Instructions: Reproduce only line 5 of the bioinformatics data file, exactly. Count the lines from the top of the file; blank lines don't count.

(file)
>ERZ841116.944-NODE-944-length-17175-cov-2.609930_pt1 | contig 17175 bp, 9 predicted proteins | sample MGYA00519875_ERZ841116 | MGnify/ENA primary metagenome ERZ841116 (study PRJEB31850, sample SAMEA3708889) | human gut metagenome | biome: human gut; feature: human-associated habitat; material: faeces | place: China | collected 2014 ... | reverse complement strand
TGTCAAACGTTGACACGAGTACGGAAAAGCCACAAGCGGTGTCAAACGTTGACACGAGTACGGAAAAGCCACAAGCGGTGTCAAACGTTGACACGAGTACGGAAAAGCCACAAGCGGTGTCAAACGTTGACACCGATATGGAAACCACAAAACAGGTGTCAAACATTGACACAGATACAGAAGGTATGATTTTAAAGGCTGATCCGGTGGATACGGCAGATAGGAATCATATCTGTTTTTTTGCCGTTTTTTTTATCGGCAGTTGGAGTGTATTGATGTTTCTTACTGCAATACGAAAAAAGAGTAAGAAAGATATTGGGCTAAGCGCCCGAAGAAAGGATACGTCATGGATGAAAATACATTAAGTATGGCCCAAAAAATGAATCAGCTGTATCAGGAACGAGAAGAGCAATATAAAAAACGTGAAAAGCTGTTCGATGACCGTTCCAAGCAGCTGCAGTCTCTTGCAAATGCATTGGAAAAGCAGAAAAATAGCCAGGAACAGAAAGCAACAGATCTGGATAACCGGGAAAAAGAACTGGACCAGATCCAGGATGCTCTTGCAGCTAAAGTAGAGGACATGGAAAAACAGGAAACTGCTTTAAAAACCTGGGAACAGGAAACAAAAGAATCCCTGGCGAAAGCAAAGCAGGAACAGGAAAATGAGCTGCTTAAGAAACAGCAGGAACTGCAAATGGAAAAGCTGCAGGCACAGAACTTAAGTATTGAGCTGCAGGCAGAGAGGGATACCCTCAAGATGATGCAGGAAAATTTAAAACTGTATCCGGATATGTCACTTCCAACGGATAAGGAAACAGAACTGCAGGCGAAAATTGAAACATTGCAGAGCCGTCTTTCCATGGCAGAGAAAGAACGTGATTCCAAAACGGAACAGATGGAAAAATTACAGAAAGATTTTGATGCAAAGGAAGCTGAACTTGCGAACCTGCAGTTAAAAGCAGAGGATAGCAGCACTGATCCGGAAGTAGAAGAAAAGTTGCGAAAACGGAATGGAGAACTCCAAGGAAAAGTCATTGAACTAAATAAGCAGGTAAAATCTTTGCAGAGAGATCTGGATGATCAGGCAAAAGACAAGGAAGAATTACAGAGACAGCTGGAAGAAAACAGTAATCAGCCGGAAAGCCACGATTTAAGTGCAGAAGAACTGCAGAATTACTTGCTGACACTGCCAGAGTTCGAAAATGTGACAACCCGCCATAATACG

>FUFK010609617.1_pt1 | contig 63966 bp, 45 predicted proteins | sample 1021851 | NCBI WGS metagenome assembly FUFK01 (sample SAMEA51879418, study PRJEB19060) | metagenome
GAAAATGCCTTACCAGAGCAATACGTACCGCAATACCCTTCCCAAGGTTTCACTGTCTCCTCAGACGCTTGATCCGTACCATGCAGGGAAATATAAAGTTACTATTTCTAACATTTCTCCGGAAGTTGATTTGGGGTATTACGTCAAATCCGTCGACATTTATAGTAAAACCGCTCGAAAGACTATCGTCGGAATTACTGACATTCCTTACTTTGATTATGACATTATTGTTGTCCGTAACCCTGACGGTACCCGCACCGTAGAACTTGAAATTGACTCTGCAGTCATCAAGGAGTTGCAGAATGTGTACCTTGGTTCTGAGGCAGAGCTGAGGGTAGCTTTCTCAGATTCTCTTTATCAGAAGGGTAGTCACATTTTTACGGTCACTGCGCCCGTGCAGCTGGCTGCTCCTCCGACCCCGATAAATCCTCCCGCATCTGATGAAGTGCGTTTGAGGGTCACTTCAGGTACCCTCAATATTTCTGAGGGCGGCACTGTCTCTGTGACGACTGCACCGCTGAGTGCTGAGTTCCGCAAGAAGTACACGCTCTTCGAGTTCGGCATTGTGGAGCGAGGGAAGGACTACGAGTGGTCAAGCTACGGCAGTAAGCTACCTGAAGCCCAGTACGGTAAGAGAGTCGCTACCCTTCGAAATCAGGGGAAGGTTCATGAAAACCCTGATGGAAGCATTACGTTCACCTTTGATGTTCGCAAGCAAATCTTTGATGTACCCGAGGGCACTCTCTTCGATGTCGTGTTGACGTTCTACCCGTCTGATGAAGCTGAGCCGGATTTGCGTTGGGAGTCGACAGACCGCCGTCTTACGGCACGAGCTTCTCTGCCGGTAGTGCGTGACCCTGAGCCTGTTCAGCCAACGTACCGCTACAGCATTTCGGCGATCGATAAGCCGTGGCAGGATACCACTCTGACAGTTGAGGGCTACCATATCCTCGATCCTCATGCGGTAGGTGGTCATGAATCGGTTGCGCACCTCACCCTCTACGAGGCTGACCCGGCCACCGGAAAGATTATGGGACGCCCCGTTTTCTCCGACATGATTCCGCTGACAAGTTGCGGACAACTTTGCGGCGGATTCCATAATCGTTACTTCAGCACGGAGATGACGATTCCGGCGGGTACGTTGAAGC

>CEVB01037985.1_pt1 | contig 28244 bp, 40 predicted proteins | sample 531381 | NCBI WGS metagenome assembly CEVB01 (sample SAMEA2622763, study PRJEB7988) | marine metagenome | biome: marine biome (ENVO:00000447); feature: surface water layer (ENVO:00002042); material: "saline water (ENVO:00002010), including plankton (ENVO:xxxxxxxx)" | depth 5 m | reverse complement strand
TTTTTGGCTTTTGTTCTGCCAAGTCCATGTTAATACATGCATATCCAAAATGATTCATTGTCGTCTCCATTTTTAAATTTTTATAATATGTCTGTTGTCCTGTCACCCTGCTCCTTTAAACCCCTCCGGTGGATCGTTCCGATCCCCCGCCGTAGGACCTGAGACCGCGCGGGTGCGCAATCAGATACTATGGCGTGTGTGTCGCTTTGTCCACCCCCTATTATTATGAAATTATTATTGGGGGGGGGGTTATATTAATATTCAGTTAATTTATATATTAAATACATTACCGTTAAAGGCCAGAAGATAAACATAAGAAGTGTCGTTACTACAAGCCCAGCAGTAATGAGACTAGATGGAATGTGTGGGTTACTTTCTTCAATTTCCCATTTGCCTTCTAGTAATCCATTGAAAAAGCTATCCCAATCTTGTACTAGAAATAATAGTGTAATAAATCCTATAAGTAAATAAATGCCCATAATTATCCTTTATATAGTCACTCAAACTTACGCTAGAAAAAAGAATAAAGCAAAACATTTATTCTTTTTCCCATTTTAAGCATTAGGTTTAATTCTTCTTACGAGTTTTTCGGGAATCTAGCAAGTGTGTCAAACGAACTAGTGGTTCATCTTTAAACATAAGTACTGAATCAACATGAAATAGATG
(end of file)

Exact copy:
>CEVB01037985.1_pt1 | contig 28244 bp, 40 predicted proteins | sample 531381 | NCBI WGS metagenome assembly CEVB01 (sample SAMEA2622763, study PRJEB7988) | marine metagenome | biome: marine biome (ENVO:00000447); feature: surface water layer (ENVO:00002042); material: "saline water (ENVO:00002010), including plankton (ENVO:xxxxxxxx)" | depth 5 m | reverse complement strand